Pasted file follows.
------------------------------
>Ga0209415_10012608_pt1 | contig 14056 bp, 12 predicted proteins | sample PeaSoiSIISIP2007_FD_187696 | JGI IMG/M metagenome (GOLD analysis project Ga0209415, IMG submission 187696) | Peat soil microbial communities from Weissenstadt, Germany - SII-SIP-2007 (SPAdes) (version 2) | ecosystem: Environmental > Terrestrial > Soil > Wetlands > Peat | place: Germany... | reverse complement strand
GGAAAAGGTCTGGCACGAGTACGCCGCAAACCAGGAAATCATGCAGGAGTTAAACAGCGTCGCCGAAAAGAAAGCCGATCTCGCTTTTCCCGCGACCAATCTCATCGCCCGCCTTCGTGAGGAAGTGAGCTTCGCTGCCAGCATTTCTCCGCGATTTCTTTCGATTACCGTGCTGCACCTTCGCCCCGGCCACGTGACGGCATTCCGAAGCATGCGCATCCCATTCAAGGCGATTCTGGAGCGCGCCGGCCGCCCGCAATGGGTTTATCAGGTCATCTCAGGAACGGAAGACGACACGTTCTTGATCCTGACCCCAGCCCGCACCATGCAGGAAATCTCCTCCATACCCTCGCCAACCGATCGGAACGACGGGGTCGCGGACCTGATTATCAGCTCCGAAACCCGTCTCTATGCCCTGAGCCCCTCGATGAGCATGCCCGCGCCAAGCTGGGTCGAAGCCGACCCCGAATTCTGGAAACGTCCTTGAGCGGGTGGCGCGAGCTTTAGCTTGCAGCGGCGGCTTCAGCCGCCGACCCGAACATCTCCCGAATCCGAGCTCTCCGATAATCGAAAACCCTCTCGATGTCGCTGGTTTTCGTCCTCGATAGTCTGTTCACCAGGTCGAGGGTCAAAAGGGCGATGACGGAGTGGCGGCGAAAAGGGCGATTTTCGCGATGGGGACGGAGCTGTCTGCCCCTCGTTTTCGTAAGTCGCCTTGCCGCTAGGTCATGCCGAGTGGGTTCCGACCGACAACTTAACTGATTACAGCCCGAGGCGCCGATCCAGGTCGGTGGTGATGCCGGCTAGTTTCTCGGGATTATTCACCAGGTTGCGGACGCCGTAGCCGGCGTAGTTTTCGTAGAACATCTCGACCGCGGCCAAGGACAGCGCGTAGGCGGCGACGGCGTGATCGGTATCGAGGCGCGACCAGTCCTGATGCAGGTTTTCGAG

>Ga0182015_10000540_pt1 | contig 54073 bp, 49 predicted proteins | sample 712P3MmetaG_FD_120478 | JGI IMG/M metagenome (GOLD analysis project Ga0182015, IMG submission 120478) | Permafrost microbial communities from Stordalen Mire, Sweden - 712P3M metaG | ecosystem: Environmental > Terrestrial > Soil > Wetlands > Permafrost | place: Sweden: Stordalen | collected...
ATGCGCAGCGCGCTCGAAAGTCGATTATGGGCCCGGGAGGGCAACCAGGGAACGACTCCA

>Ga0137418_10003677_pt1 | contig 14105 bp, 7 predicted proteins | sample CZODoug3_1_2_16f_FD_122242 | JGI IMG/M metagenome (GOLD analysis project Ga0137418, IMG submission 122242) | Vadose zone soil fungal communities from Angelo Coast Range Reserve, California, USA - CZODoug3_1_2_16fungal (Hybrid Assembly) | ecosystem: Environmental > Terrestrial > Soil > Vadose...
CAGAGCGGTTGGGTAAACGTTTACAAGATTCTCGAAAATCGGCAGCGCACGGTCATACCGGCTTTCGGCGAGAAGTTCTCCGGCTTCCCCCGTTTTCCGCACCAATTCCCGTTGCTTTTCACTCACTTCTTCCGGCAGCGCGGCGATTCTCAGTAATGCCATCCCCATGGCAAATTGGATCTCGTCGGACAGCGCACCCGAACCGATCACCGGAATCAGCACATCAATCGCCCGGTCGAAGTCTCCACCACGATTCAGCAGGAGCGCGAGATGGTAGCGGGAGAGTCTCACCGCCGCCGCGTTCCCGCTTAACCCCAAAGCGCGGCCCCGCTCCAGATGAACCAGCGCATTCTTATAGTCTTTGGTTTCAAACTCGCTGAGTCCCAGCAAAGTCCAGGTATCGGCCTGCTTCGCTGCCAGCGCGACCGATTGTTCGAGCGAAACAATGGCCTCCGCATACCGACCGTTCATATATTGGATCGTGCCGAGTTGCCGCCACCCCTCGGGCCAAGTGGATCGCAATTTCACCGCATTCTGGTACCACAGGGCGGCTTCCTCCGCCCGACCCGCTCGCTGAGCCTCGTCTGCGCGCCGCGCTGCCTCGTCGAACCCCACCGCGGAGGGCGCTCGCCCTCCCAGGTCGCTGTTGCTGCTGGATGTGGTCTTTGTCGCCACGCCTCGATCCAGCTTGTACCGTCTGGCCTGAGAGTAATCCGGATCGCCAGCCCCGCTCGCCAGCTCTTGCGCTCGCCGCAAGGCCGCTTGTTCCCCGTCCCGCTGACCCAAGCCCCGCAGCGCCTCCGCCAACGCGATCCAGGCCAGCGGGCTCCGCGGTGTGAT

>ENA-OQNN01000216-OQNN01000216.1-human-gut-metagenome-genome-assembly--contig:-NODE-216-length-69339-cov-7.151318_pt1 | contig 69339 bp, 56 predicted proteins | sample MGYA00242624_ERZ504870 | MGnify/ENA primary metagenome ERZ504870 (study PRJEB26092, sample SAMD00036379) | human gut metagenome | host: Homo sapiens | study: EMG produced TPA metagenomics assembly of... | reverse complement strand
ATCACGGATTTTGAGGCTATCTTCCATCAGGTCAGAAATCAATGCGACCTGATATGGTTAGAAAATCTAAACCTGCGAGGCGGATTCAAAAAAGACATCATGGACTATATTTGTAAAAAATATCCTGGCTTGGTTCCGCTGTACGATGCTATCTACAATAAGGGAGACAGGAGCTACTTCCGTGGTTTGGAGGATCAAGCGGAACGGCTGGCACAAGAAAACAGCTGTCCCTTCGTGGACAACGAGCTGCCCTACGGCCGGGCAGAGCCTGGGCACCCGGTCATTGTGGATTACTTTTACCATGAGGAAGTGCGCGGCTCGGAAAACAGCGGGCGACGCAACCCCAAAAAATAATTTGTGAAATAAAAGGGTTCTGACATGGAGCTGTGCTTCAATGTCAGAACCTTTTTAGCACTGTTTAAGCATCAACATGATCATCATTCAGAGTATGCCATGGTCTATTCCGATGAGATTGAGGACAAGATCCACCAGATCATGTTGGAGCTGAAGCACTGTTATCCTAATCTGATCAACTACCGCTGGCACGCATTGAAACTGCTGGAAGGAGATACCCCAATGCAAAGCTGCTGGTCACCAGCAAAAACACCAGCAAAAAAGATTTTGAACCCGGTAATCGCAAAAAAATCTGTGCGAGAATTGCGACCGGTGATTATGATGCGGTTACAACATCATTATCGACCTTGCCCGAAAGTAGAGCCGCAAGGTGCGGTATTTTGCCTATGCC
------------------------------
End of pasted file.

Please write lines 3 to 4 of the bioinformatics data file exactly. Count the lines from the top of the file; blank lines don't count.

>Ga0182015_10000540_pt1 | contig 54073 bp, 49 predicted proteins | sample 712P3MmetaG_FD_120478 | JGI IMG/M metagenome (GOLD analysis project Ga0182015, IMG submission 120478) | Permafrost microbial communities from Stordalen Mire, Sweden - 712P3M metaG | ecosystem: Environmental > Terrestrial > Soil > Wetlands > Permafrost | place: Sweden: Stordalen | collected...
ATGCGCAGCGCGCTCGAAAGTCGATTATGGGCCCGGGAGGGCAACCAGGGAACGACTCCA